Relationship of Length, Area and Volume

Relationship of Length, Area and Volume

A line is drawn that is 5cm long. Applying a scale factor of 2, the line becomes 2 x 5cm = 10cm long.

A rectangle is drawn that is 5cm by 10 cm.

The area of the rectangle is 5 xx 10 = 50 text(cm)^2.

Applying a linear scale factor of 2, the lengths of each side of the rectangle are doubled. The area of the rectangle becomes 10 xx 20 = 200 text(cm)^2, which is four times larger.

If a linear scale factor is applied to an area, then the area is increased by the square of the scale factor.

A cuboid is drawn that is 2 text(cm) xx 3 text(cm) xx 4 text(cm), which is a volume of 24cm3. Applying a linear scale factor of 2, the sides become 4 text(cm) xx 6 text(cm) xx 8 text(cm), giving a volume of 192cm3, which is 8 times larger.

If a linear scale factor is applied to a volume, then the volume is increased by the cube of the scale factor.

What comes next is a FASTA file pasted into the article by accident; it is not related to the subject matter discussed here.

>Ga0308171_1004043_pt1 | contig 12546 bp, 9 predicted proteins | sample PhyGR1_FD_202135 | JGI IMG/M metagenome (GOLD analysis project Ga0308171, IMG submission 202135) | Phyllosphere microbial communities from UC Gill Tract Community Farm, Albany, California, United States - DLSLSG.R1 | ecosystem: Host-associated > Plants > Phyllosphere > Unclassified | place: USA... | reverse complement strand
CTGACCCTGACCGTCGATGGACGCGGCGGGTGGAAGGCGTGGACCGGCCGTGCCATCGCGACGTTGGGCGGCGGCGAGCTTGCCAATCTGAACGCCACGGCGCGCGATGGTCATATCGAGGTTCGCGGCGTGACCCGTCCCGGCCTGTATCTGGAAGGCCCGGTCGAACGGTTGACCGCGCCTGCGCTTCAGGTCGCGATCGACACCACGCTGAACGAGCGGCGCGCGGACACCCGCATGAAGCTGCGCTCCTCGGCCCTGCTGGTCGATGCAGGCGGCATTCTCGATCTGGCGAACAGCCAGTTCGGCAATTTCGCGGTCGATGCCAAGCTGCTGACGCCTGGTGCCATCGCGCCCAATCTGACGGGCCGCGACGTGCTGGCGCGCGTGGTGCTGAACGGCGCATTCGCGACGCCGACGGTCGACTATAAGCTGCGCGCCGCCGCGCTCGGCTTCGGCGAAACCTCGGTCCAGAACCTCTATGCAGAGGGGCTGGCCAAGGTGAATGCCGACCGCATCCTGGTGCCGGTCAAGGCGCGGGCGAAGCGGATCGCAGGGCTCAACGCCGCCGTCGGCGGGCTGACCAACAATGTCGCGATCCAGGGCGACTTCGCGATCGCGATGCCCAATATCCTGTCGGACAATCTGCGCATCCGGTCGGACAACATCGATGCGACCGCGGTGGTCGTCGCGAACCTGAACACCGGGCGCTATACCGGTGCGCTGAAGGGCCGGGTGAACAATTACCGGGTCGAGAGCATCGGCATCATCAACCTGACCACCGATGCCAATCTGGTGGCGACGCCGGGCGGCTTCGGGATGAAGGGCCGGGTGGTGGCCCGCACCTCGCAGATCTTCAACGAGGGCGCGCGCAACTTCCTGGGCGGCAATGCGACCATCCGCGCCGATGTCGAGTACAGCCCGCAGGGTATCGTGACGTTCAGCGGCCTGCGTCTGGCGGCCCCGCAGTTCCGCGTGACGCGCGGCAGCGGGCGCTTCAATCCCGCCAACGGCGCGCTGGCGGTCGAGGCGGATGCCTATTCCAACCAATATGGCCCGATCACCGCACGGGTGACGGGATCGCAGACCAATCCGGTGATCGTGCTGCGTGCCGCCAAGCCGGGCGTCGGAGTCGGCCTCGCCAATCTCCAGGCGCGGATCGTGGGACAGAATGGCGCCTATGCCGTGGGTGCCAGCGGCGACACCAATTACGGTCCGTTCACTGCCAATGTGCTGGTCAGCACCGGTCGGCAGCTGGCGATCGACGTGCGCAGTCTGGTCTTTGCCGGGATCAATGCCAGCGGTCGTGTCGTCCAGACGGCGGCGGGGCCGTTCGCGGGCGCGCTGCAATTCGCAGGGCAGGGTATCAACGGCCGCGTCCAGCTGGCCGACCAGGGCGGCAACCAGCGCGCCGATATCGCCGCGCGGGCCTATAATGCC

Example 1

A cuboid has a volume of 22 cm3. A similar cuboid has a length that is 1.5 times the size of the original. What is the volume of the similar cuboid?

Give the answer to 1 decimal place.

The volume of a shape increases by a cube of the scale factor.

The volume of the enlarged cuboid is 22 xx 1.5^2 = 74.25

To 1 dp this is 74.3cm3

Example 2

A rectangle, A, has an area of 100cm2. A similar shape, B, has an area of 200cm2. What is the scale factor to map A onto B? Give the answer correct to 2 decimal places.

A scale factor is squared when relating area

Rectangle A x scale factor2 = Rectangle B

Let f be the scale factor

 Write the relationship A x f^2 = B Substitute: 100 x f^2 = 200 Divide both sides by 100 f^2 = 2 Square root both sides f = 1.412 To 2dp f = 1.41